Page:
There are certainly elitist jerks out there, but in any other field, they get dismissed as snobs and they hold dinner parties and talk about how nobody else truly understand (whatever interest) and none of us are invited. Shrug.

      In short, I think the gamer vs casual gamer divide is more of a psychological divide than a real one, and there are all sorts of people who fall into a middle ground whose existence we just fail to note.

      • kud13 says:

        +1 for Malazan. I know a few people in real life who read SFF and lots of time the conversations revolve not around titles we’ve both read, but rather things the other person hasn’t read.

        With games (esp AAA releases) I can generally carry on a conversation even if I haven’t played a particular game – because I’ve read a bunch about it/watched some LPs or clips or w/e.

        It’s much harder to do that with books for me.

    • wengart says:

      There is stratification in games and I do not think it is a bad thing. Its in fact perfectly reasonable and rational to do.

      I play Dota 2, I play Titanfall, I play Arma, I play Crusader Kings, I play Decisive Campaigns: Case Blue.

      I have a friend who plays games like Candy Crush.

      We could both reasonably be called gamers, but we are only superficially equivalent. There is a vast gulf between the types of games we play that means we don’t have a shared hobby, but two separate hobbies that share the same technological base. This split becomes less prominent as you move towards a middle ground, but I still am not going to include my Dota playing friends in a discussion of reverse slope defense in Combat Mission.

    • ffordesoon says:

      I agree with this, I think. What really jumped out at me with the piece, as with so many of its type, is that almost all the games mentioned were either unabashedly meatheaded AAA productions or “prestige” indies like Journey. Both are fine, to be clear, but they aren’t remotely representative of the breadth of experiences already out there.

      I realize every dude who responds to an article like Code’s will play the “What about Game X, stupid!?” card, but I couldn’t help thinking of so many better games she could have hooked her sister up with. Hanako Games’ Long Live The Queen, for example, sounds like it would be a fantasy game right up her sister’s alley: low game literacy barrier, narrative/social bent, feminist themes, easy-to-grasp core loop with a lot of mechanical depth… Really, the only barrier is the rigid “you win or you die” structure, and even that is thematically consonant. Reigns would be even easier to pick up despite having a similar amount of depth. And that’s just games which play with similar fantasy tropes to Skyrim. 80 Days, Choice Of Games’ output, the hundreds of Twine games out there… There is plenty of stuff for her sister to play. It’s just not “real videogames.”

      “Real videogames” means Skyrim, Assassin’s Creed, Bioshock… anything where you kill stuff. In a pinch, it also means games like Myst, where you solve puzzles, and Journey, where you move around in three dimensions and do other typical videogame-y stuff (at least, to the untrained eye). But those games are highly abstract and don’t really speak to anyone’s lived experience on a concrete level. The AAA games, meanwhile, are scared shitless of taking anything which might remotely be seen as a stance on an issue, and so couch their themes (when they have themes) within the warm, cozy confines of shopworn fantasy and SF tropes. In that world, “What if you were actually… the BAD GUY!?” is still viewed as edgy and out there, even though indie games moved past that phase like a decade ago.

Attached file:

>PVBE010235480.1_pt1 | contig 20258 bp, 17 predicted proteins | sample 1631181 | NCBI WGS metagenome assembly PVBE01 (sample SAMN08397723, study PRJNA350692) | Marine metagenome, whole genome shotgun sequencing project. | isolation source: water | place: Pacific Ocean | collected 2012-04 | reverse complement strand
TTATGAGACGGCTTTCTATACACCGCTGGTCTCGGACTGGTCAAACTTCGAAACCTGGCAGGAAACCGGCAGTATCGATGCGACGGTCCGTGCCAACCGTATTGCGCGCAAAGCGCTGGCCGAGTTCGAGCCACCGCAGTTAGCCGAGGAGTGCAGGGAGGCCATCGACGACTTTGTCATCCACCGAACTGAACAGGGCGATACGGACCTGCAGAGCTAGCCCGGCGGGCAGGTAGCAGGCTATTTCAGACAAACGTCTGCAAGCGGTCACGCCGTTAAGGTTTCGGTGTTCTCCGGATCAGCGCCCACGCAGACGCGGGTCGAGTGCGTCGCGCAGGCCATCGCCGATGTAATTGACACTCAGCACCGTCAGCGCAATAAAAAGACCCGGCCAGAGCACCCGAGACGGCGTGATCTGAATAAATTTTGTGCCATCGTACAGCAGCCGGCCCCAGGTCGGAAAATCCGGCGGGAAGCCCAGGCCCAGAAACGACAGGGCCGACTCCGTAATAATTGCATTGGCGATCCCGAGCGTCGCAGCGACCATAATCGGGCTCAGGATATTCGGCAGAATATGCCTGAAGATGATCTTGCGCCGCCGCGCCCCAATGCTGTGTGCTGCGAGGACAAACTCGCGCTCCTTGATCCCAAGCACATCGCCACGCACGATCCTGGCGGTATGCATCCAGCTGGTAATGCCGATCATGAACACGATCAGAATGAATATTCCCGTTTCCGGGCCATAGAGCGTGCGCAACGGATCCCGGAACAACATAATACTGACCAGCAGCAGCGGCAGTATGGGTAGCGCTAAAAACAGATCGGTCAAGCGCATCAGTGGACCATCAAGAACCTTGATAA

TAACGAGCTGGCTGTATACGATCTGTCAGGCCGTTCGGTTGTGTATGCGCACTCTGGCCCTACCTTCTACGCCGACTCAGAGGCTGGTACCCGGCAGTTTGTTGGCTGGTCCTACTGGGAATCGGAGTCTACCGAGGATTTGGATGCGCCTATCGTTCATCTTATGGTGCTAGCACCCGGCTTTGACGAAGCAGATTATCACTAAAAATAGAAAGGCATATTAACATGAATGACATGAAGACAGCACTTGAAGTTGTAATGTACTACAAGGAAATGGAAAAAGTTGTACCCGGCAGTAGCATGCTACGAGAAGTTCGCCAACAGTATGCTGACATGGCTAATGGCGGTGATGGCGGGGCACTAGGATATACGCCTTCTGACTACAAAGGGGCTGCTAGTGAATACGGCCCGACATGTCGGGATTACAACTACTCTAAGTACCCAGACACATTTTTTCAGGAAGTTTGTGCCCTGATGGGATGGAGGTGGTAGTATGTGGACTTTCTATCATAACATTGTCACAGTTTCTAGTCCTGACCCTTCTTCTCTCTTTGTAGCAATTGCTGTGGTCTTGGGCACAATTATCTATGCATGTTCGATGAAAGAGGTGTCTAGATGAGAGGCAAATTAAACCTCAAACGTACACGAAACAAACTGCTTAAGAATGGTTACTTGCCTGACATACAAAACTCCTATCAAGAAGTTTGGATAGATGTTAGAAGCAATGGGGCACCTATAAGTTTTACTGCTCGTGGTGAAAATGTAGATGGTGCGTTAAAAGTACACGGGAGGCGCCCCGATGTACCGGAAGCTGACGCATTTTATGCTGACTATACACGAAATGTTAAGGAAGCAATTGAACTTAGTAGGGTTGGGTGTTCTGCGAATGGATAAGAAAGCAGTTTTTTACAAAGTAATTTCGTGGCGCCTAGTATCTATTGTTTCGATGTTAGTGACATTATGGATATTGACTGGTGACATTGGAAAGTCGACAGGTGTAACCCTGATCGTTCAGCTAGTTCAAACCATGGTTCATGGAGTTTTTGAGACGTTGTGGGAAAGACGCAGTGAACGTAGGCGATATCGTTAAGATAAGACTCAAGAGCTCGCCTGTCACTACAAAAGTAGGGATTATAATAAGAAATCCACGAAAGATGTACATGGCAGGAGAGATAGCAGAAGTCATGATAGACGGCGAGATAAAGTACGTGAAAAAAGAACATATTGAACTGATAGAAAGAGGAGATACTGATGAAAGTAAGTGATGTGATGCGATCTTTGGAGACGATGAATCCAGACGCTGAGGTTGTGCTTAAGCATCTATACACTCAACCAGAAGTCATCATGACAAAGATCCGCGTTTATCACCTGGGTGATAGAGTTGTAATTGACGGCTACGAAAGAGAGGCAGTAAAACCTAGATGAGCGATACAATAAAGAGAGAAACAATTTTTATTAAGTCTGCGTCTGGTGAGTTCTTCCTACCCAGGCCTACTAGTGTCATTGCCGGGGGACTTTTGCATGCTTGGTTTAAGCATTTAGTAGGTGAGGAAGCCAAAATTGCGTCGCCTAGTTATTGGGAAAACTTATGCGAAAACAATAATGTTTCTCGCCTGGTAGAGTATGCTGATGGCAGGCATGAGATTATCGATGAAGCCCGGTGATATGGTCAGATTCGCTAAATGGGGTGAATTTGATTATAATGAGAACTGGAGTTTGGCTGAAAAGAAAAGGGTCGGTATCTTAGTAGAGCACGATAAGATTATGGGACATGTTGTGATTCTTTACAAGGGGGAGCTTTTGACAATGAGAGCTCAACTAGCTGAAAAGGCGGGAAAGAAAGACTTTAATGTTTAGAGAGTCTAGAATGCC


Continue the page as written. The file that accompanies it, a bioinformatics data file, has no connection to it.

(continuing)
So yeah, I think the problem isn’t necessarily the lack of games to recommend to people like Code’s sister, but their lack of visibility and legitimacy compared to “real games” (for real men in a real war with real guns).

  4. Eight Rooks says:

    Broadly speaking I agree with it, but – I think this is what I’m feeling – it annoys me how it holds back in some respects. It’s like someone trying to write Leigh Alexander’s “Gamers are over” piece without being confrontational when it should be obvious that approach is disingenuous at best. To hijack Pip’s example I think it’s a perfectly valid argument to say that, from a regular person’s point of view, Crusader Kings II is poorly designed to the point of being essentially broken – if you have to spend hours upon hours simply learning how to play (and I say that as someone who owns the game and would dearly love to be able to get to grips with it). You don’t just say “Well, those games don’t interest me in the slightest and have no relevance to how me and millions of others live our lives and we don’t have the time or the energy to devote to actually figuring out how they work… but, uh, you carry on enjoying them, I guess?”. Countless books or films require little or no prior knowledge or experience to make sense of – why not demand outright to know why an entire creative medium thinks it’s okay to do things differently? You’re talking about ripping up the rulebook – why not be a little more contentious about it?

    Conversely, a few of her arguments also sound a bit too evangelical, like someone who’s had the eureka moment but hasn’t yet paused to reflect on it. I know what Train’s big gotcha! is – I’m not convinced it’s remotely as awful as watching Come and See, for example, which had me literally paralyzed with terror while showing nothing at all. And I’ve seen numerous people saying This War of Mine doesn’t reflect the reality of a city under siege (who were apparently there). Again, I like it – I hope her studio gets to make some of these games she wants to see, and maybe I’ll even play some of them – but it’s… not the best of these encyclicals I’ve seen, not by a long shot.